This area of law has a long history in the development of principles to alleviate the harsh consequences of where there is no written contract in place, but the parties involved conduct themselves and say things that support a contract being inferred or an existing written contract being varied. In the famous 1947 English Kings Bench Division of the High Court case of Central London Property Trust Ltd v High Trees House Ltd, Judge Denning (as he then was) created the modern doctrine of promissory estoppel by extending its operation to a lease of flats in Clapham, London where the rent had been reduced by 50% during the second World War. Previously, the harsh application of contract law prevented any such variations unless they were in writing and by Deed. Judge Denning went on to become Lord Denning and Master of the Rolls in the Court of Appeal and was renowned as a huge agent for change in the law in England during a distinguished and, at times, controversial career.
What needs to be proven to establish an equitable estoppel?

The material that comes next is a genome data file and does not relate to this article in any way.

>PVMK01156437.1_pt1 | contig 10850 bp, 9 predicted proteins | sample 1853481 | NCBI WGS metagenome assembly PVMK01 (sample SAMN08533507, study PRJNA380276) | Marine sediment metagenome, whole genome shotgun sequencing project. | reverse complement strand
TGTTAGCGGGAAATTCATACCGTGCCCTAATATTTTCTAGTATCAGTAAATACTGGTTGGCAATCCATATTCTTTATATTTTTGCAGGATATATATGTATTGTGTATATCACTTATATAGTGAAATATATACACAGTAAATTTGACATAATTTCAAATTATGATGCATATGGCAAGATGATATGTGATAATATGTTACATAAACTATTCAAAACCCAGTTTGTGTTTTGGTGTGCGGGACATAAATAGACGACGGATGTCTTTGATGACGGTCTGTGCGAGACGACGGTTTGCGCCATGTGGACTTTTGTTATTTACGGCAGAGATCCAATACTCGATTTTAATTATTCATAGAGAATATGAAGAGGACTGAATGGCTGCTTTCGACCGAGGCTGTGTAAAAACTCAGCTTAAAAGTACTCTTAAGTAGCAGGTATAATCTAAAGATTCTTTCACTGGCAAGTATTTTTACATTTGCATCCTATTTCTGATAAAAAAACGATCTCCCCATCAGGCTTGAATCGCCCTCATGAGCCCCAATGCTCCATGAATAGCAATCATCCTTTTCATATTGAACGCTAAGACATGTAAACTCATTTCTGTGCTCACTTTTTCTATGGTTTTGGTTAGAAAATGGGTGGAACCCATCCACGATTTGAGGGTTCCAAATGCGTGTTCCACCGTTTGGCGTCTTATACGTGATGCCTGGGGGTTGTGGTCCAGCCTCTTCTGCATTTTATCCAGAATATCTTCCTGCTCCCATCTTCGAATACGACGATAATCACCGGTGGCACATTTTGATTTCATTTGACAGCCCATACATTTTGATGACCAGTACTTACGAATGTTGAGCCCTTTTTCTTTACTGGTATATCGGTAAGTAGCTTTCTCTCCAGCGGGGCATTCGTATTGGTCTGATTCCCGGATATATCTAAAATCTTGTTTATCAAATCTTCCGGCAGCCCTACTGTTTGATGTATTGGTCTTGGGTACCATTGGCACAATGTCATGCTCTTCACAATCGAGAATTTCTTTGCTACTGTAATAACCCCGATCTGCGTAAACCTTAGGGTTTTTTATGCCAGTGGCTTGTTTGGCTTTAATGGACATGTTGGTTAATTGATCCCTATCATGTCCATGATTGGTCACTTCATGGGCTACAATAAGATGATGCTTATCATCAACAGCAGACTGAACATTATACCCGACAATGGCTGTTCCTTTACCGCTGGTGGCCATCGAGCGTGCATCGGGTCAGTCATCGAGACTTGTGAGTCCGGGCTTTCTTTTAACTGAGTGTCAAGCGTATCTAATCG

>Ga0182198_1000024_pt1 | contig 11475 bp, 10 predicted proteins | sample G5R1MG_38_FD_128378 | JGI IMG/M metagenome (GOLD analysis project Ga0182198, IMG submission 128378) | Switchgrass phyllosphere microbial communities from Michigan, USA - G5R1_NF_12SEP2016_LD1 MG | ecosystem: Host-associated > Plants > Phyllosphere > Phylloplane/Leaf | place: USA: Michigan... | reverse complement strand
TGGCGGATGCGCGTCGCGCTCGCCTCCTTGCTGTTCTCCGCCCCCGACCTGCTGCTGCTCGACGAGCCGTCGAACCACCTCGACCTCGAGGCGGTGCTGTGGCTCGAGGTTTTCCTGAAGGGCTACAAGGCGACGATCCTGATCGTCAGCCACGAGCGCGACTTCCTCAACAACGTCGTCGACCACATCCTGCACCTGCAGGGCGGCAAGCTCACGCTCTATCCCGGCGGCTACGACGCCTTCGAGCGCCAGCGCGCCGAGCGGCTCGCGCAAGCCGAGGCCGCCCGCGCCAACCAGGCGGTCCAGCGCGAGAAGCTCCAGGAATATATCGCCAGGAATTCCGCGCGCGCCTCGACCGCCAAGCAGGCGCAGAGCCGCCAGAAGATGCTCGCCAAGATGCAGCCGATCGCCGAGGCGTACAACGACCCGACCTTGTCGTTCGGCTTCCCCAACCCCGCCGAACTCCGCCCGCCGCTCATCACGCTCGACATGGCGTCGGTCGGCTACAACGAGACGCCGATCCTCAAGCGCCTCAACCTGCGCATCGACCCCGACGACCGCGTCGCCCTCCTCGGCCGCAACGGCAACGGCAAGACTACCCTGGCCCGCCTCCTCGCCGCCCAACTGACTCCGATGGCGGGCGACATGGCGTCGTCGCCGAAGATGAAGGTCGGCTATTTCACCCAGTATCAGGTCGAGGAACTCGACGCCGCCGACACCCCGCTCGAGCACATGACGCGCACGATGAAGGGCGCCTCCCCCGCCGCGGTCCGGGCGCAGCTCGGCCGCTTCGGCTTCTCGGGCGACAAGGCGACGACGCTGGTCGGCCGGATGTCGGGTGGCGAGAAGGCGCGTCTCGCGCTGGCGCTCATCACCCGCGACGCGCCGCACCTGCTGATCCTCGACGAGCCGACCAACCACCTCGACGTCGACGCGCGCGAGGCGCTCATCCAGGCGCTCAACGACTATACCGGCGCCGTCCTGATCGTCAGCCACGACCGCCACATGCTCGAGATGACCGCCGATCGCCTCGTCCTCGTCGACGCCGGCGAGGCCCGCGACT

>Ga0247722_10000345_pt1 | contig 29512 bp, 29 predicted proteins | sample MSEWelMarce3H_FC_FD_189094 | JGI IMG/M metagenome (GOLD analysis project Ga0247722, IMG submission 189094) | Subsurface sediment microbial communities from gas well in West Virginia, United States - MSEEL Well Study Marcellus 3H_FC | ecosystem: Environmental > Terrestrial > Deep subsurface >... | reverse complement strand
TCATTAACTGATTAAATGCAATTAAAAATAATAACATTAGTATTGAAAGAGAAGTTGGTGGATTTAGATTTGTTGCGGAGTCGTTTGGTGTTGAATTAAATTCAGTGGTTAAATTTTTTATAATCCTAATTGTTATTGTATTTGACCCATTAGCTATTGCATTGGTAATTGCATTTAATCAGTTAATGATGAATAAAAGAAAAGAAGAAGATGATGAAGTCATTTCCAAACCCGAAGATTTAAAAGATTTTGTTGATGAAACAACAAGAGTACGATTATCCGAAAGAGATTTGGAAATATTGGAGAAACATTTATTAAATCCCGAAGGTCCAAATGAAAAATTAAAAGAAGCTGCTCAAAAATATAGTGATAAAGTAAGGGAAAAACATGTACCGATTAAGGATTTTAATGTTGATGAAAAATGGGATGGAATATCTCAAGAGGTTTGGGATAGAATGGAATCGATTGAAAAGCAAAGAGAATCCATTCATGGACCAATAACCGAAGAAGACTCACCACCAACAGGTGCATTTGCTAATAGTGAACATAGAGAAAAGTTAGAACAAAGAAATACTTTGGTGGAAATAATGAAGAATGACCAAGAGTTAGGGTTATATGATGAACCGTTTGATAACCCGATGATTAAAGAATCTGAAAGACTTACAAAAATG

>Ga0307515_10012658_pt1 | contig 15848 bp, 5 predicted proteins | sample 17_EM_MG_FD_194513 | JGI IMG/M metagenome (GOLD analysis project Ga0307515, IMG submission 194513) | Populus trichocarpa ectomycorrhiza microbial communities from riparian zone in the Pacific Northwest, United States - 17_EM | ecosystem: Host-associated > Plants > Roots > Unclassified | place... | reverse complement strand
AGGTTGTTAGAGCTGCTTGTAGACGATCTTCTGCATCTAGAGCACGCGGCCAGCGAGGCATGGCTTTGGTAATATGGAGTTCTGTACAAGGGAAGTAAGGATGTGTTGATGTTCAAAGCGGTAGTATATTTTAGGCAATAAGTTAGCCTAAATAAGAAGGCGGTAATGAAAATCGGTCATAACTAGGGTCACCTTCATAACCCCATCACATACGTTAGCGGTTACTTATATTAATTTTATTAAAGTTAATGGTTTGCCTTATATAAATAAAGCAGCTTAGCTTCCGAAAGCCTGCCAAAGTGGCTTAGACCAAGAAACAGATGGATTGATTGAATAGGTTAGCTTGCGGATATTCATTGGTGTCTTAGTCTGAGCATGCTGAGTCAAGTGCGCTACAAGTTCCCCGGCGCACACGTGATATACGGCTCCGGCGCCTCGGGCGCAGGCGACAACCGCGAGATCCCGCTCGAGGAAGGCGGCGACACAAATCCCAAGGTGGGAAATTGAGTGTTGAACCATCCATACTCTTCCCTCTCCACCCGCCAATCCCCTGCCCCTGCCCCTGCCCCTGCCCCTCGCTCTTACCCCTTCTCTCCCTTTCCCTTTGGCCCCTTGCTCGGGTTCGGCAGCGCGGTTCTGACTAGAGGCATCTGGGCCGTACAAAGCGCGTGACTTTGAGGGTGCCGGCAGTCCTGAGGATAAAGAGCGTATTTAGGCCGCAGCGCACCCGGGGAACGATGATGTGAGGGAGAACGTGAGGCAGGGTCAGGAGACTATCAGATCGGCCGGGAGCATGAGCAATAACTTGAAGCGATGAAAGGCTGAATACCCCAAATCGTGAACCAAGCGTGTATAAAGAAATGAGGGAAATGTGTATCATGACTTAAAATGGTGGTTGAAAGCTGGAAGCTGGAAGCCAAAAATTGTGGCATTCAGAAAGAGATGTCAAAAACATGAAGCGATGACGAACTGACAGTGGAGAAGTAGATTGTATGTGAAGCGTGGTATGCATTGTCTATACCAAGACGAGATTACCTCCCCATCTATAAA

The person enforcing the promise needs to prove the following:
- The deceased made a promise to them during their lifetime;
- They relied on the promise;
- They suffered loss or detriment as a consequence of relying on the promise, and that the loss they suffered was reasonable in the circumstances; and
Based on their reliance on the promise, it would be unconscionable if the deceased’s estate was not bound by the promise.
How can Attwood Marshall Lawyers help?
Attwood Marshall Lawyers have one of the largest and most experienced estate litigation teams in Queensland, with senior lawyers who practice exclusively in this complex area of law.
It is our renowned intent to help people; we are here to help you get what you are fairly entitled to.
Most estate litigation cases are accepted on a ‘no win, no fee’ or deferred payment basis. There are no costs required upfront to commence your claim (subject to our determination of you having reasonable prospects of success).